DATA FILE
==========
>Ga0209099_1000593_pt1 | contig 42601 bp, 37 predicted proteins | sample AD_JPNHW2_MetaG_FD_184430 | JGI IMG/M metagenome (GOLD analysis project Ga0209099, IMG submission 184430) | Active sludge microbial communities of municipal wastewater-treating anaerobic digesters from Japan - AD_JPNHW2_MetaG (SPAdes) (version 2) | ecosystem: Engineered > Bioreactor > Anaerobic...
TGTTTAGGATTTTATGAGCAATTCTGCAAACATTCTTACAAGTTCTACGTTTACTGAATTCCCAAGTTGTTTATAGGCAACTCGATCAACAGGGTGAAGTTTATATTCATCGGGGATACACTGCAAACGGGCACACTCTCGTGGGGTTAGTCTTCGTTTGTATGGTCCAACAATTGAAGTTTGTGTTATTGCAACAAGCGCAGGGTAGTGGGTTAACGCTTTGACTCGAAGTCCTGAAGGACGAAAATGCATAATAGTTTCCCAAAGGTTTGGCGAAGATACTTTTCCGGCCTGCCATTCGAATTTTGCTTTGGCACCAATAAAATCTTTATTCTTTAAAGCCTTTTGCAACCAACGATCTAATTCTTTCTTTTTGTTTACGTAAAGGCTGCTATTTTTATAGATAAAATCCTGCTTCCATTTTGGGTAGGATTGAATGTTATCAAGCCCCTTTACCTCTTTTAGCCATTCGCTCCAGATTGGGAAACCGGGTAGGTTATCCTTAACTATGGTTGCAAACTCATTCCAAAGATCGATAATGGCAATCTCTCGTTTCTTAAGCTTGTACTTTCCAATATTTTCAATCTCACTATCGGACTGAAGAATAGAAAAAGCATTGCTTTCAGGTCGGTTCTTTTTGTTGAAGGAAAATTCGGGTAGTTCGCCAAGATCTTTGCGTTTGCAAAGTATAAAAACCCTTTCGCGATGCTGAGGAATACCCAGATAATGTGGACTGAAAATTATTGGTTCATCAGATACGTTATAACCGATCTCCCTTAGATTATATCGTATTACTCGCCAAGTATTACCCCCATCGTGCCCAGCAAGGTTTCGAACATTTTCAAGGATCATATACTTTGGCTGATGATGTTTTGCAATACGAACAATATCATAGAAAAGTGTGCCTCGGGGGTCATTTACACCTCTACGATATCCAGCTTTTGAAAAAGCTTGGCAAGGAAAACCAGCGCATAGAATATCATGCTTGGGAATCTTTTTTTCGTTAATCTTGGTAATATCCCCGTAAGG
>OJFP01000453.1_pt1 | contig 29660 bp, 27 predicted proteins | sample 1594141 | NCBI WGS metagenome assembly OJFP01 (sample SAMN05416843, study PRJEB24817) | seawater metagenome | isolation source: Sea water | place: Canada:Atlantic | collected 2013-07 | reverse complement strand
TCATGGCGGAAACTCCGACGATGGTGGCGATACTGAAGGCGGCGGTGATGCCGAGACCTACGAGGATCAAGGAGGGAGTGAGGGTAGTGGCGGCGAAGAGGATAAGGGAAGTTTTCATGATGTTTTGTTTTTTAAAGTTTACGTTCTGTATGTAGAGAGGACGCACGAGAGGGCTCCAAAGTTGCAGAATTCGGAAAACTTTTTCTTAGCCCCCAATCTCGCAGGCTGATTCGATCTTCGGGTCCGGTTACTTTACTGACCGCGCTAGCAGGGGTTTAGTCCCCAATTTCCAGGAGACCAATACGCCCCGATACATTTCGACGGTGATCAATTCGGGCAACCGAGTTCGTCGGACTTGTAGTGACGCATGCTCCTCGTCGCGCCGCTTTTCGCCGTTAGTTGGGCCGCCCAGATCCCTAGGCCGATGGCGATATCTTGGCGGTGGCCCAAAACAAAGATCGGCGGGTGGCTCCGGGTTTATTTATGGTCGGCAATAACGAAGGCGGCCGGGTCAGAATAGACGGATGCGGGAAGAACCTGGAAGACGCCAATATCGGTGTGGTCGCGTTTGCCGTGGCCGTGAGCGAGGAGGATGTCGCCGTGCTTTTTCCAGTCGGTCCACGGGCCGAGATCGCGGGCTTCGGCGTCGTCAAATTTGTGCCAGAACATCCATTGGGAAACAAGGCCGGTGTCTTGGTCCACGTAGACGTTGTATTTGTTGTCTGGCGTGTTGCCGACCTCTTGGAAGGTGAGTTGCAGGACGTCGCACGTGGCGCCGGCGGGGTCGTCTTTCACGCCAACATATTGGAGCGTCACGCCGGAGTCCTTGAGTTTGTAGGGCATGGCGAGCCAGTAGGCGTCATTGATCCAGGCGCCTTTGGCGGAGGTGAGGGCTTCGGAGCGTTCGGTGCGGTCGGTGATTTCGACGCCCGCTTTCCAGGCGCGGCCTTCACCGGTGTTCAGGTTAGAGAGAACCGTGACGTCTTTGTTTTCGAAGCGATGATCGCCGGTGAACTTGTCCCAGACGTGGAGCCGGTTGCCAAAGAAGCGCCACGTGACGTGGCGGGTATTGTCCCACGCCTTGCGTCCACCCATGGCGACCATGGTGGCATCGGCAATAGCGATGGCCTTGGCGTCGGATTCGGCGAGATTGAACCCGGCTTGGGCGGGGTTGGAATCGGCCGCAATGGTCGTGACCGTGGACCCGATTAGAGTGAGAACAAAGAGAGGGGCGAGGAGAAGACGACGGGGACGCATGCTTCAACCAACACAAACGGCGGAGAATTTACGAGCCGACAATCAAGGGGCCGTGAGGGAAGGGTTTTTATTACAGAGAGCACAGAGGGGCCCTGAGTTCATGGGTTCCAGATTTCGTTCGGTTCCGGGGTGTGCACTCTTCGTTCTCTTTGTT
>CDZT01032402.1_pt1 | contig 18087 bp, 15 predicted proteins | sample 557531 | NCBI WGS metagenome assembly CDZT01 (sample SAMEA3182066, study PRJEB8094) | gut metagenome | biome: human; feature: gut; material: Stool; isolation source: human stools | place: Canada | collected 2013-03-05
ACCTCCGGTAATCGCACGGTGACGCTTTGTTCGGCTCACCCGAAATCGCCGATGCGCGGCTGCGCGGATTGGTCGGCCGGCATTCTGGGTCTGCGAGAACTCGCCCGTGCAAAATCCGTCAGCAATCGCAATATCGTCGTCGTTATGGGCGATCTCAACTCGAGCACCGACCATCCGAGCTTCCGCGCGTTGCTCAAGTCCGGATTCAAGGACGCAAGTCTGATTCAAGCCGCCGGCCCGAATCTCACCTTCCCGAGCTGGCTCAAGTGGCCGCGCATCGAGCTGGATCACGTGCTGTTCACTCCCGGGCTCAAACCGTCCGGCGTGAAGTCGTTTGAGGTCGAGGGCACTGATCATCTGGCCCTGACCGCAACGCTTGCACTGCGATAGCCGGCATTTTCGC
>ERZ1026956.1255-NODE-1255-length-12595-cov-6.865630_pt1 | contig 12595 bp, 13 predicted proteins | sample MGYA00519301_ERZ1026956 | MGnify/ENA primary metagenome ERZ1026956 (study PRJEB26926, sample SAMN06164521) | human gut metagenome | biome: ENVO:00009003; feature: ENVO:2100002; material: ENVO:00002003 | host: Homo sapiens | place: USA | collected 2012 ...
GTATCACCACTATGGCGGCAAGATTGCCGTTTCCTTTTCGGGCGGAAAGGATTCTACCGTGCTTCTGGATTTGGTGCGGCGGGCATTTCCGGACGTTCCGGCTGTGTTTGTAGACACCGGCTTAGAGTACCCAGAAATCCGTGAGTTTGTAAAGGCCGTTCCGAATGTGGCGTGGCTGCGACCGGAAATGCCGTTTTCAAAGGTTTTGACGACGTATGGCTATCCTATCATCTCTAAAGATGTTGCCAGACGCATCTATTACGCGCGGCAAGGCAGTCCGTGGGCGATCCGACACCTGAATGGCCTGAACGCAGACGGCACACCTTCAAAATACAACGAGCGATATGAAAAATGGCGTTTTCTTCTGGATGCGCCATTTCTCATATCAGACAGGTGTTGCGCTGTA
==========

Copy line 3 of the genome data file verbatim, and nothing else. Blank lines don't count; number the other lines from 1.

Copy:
>OJFP01000453.1_pt1 | contig 29660 bp, 27 predicted proteins | sample 1594141 | NCBI WGS metagenome assembly OJFP01 (sample SAMN05416843, study PRJEB24817) | seawater metagenome | isolation source: Sea water | place: Canada:Atlantic | collected 2013-07 | reverse complement strand